A Syrian Arab News Agency handout shows Russia Deputy Foreign Minister Sergei Ryabkov and President Bashar al-Assad
A Syrian Arab News Agency (SANA) handout from September 18, 2013 shows Russian Deputy Foreign Minister Sergei Ryabkov (left) and Syrian President Bashar al-Assad, Damascus. A UN Security Council resolution on Syria could mention Chapter VII of the UN Charter which allows force or tough sanctions, a top Russian diplomat said Tuesday. © - SANA/AFP/ File
A Syrian Arab News Agency handout shows Russia Deputy Foreign Minister Sergei Ryabkov and President Bashar al-Assad
AFP
Last updated: September 24, 2013

Russia says UN Syria resolution could mention Chapter VII

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A UN Security Council resolution on Syria could mention Chapter VII of the UN Charter which allows force or sanctions, a top Russian diplomat said on Tuesday.

But Deputy Foreign Minister Sergei Ryabkov stressed that the measure could be invoked only if a chemical weapons accord is violated.

Speaking to the Russian parliament, Ryabkov also slammed the "illogical" position of the United States and its Western allies for seeking to threaten the regime of Syrian President Bashar al-Assad in the resolution.

He said that UN inspectors would be returning to Damascus on Wednesday to investigate an August chemical attack outside the Syrian capital, which the West blames on the Syrian regime and which Russia says could have been carried out by the rebels.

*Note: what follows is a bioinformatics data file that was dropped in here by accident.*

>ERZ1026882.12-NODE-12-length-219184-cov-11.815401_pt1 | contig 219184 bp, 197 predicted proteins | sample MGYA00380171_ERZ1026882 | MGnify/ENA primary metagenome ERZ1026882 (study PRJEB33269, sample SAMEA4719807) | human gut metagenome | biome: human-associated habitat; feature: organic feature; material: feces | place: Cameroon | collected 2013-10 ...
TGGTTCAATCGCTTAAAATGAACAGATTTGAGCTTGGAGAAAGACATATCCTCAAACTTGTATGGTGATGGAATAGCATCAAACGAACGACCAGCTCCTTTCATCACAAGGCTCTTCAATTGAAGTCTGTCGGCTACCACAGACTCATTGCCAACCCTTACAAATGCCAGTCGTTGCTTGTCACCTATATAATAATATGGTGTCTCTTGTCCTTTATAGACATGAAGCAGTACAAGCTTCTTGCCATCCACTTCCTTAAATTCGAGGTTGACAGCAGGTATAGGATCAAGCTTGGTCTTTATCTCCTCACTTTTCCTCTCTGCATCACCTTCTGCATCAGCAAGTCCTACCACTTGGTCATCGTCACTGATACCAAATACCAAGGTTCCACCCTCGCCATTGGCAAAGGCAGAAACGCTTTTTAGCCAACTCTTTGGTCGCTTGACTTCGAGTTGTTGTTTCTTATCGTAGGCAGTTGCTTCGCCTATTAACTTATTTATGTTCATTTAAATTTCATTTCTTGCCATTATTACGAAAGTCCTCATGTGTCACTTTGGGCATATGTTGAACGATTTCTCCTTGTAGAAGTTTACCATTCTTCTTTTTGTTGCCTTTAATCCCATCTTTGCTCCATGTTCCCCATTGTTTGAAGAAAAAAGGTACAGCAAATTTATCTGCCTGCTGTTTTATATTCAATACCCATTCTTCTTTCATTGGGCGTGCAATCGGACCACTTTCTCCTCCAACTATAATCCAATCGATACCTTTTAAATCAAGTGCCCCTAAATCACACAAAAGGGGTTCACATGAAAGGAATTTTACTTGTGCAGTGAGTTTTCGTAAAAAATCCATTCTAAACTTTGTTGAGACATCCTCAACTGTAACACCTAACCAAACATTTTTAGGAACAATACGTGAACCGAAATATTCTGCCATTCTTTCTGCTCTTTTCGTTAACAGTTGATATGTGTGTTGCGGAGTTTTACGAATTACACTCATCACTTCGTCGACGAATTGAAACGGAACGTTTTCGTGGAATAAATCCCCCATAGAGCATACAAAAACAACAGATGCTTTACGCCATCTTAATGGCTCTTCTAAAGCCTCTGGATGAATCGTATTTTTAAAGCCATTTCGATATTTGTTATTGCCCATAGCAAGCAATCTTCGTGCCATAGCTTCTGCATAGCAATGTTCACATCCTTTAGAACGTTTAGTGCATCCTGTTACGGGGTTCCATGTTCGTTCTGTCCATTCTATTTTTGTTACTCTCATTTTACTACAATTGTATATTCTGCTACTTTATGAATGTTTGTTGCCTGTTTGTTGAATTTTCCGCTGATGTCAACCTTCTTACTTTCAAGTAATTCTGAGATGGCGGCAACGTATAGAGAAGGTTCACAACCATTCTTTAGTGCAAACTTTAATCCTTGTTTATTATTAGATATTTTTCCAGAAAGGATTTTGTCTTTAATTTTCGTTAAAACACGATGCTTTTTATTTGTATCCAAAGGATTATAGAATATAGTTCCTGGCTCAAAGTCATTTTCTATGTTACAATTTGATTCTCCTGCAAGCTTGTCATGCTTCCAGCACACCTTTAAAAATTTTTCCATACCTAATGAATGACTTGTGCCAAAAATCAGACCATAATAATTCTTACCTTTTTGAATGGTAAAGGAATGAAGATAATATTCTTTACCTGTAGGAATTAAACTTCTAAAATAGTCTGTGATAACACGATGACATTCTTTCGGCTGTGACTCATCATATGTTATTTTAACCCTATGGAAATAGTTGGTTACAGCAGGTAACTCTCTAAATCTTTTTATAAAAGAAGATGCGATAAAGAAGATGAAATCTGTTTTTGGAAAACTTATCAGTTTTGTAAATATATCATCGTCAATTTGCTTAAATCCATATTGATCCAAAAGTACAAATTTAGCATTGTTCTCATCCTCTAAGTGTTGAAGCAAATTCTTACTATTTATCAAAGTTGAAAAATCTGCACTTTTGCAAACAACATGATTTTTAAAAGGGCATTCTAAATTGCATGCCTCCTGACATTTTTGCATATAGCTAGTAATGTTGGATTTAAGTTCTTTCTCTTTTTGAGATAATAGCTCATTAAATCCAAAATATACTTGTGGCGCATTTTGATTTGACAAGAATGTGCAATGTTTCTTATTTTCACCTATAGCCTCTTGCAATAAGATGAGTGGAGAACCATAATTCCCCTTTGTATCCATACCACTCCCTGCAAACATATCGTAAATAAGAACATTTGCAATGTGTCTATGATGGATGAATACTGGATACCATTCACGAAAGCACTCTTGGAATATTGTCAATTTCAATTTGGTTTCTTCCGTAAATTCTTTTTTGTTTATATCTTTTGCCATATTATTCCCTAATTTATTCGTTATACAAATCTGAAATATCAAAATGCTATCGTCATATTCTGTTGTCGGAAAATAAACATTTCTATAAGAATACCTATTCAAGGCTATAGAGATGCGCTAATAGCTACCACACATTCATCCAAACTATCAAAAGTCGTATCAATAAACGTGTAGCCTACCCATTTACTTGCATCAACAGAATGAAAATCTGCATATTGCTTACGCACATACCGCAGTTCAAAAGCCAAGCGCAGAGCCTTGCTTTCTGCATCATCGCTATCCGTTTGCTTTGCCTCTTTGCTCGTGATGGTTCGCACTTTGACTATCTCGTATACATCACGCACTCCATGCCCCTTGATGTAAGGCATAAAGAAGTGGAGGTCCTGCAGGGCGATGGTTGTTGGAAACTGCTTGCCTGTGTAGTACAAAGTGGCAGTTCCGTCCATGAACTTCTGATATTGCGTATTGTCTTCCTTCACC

The invocation of Chapter VII in a UN resolution has been a point of controversy between the United States and Russia ever since the two Cold War foes forged a landmark agreement in Geneva this month to rid Syria of its chemical weapons.

"Chapter VII can be mentioned only as an element of the measures against violators... if there is a refusal to cooperate, carry out obligations or if someone -- it does not matter who -- uses chemical weapons," Ryabkov said, quoted by Russian news agencies.

He emphasised that the resolution to be adopted by the UN Security Council should be aimed at bolstering decisions by the Organisation for the Prohibition of Chemical Weapons (OPCW).

"There can be no discussing the adoption of a resolution under Chapter VII about the automatic implementation of sanctions or all the more the use of force," he told the State Duma lower house of parliament.

He said that the Assad regime had already shown its good will to adhere to the accord by joining the convention for the prohibition of chemical weapons.

"In this situation the attempts of the Americans -- actively supported by the British and the French -- to push the UN Security Council to adopt a resolution which would contain a direct threat to Syria look absolutely illogical."

"Contacts with the Americans (after Geneva) are, unfortunately, not going as smoothly as we would like," he added.

He later appeared to qualify his earlier remarks on Chapter VII, saying there "does not have to be any reference" to Chapter VII in the UN resolution backing up the OPCW's decisions.

Ryabkov expressed satisfaction that UN chemical weapons experts would be returning to Damascus "tomorrow, September 25" to investigate the chemical weapons attack outside Damascus in August.

He said it was possible to make "substantial refutations" of all arguments that the Syrian government may have been behind the attack.

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